This Friday, Melbourne’s Lucky Penny Cafe was supposed to host its first live music event in months, with 50 people expected to turn up for dinner and a show to celebrate Victoria easing its business-crushing COVID-19 trading restrictions.
But the party’s over before it started. On Saturday, Victorian Premier Daniel Andrews cancelled a planned lifting of patron restrictions on cafes and restaurants across the state after a spike in coronavirus cases.
Now Lucky Penny owner Matt “Lanis” Lanigan will spend the start of the week cancelling bookings and issuing refunds rather than planning for the biggest trading night since the pandemic began.
“It’s very deflating, I’d like to say I’m a positive person but I’d be lying if I said it wasn’t hard to swallow,” Lanigan tells SmartCompany.
“It’s crippling my business and for us it doesn’t make any sense when I see my friends on the Gold Coast re-opening.”
Under an extension of Victoria’s state of emergency restrictions, cafes and restaurants will still only be allowed to host 20 people at a time until July 12; devastating news for an industry which has been pushed to the brink by months of restricted trading.
Venues will still be allowed to start selling alcohol without an accompanying meal from Monday.
The trickle-down effects are already being felt across Victoria’s economy. Two musicians, security guards and several casual staff will now miss out on much needed work at Lucky Penny over the next few weeks, while customers will have their birthdays and dinner parties cancelled or deferred.
For restaurant owners like Lanigan, the news is particularly deflating, dashing hopes this week would be filled with positivity and stronger trading.
While Lucky Penny is currently being supported by several federal stimulus measures, including rent deferrals, these programs expire in September, and now the buffer between restrictions easing and support fading has shortened considerably.
“We’ll miss a month worth of revenue where we would have made money, and we could have paid back some of our suppliers and our debts, we could have put some away to pay our landlord back in September,” Lanigan says.
“It really restricts our recovery.”
It’s the situation business owners have feared since restrictions were first implemented in March, that whatever path officials take out of the pandemic would be hamstrung by a two-steps forward one-step back reality.
Melissa Glentis, owner of Dilly Daly cafe in South Yarra, says her business is already receiving cancellations, with the spike in cases reigniting customer fears about going out.
“We have to start preparing ourselves for another potential lockdown,” Glentis says.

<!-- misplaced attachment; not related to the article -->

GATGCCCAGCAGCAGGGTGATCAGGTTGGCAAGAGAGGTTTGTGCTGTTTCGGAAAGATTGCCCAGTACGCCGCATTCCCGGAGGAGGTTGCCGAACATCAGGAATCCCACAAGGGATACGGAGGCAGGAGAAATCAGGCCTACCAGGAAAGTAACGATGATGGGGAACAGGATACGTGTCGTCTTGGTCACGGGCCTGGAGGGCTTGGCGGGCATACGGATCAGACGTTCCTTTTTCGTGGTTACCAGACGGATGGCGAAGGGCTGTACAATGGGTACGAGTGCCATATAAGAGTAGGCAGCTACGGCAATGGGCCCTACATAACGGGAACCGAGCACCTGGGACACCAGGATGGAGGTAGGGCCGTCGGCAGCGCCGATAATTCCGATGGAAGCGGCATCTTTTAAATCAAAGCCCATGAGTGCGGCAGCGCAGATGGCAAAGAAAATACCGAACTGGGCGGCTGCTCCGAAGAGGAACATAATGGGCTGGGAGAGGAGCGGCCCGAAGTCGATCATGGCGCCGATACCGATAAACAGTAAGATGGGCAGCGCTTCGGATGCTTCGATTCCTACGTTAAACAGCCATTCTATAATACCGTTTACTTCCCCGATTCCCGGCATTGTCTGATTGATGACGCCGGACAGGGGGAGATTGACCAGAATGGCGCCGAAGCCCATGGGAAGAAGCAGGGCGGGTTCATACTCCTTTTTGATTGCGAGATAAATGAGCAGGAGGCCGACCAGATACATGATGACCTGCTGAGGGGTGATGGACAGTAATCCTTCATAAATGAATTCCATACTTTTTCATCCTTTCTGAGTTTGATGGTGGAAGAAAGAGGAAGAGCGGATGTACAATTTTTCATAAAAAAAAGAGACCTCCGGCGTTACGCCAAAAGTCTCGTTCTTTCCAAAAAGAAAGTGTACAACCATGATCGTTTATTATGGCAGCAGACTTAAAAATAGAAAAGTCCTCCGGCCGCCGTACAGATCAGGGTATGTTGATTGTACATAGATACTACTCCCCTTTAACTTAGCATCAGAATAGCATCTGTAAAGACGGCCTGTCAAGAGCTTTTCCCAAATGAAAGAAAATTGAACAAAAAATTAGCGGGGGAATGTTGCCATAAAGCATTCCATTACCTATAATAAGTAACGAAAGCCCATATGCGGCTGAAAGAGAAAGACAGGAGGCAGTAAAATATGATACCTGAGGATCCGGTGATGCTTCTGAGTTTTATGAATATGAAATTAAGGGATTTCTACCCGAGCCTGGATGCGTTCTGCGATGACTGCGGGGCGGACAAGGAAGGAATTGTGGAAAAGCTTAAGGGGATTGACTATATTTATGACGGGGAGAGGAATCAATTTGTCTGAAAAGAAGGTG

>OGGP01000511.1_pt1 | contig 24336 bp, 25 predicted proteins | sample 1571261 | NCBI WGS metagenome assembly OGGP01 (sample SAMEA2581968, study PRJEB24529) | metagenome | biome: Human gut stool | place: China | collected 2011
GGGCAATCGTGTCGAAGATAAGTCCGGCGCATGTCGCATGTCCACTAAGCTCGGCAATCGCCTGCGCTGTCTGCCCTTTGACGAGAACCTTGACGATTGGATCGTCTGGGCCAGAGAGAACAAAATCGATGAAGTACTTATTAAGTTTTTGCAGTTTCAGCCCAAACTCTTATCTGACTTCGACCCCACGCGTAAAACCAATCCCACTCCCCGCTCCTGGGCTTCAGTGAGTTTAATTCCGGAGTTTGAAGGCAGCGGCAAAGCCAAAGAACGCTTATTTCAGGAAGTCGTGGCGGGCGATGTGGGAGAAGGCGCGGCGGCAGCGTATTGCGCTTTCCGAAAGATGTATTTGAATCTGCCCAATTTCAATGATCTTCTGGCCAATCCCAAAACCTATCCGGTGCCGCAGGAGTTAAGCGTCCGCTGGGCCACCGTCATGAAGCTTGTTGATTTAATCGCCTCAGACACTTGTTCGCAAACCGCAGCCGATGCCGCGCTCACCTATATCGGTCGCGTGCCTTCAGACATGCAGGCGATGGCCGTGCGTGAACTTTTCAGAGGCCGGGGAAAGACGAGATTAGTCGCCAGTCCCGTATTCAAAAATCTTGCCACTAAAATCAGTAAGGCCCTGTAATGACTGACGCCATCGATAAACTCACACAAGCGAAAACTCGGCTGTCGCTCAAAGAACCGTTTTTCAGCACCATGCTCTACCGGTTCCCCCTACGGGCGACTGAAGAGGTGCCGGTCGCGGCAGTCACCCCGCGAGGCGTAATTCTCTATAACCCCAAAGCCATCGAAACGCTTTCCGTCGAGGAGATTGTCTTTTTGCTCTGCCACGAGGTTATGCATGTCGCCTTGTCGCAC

“As a cafe owner I’m just constantly on edge worrying about what we have to deal with next, with potentially little to no notice. I’m tired and just want to be able to sleep again at night.”
Speaking on the restrictions remaining in place over the weekend, Andrews said Victoria was acting on the latest medical advice.
“I know this is not where we wanted to be,” he said in a statement. “Victorians will feel disappointed and frustrated. I’m frustrated too. But we have to channel that frustration into action.”
But that message isn’t resonating with Victorian business owners. Lanigan says he’s upset about the inconsistency of the state government’s approach.
“If the goal is to maintain and manage the spread then we need to get back to business,” Lanigan says.
“If you want people to do the right thing then there should be some kind of consistency across the board, instead of mixed messages and letting people go and congregate in shopping centres and outdoor gatherings.”
Chrissie Maus, general manager of Chapel Street Precinct, an organisation representing a group of Melbourne businesses, says the government’s decision won’t just affect hard-hit restaurants, but Victoria’s entire community.
“Chapel Street Precinct is not in a hot spot for the virus and many of our businesses have now lost more money preparing for today, thinking they would have increased patrons and pre-bought food is now going to charities,” Maus says.
“It’s not only the Chapel Street businesses that are effected, it’s the social flow-on effect, and it is devastating. So many functions are now being cancelled – many were celebrations where friends were getting back together.”
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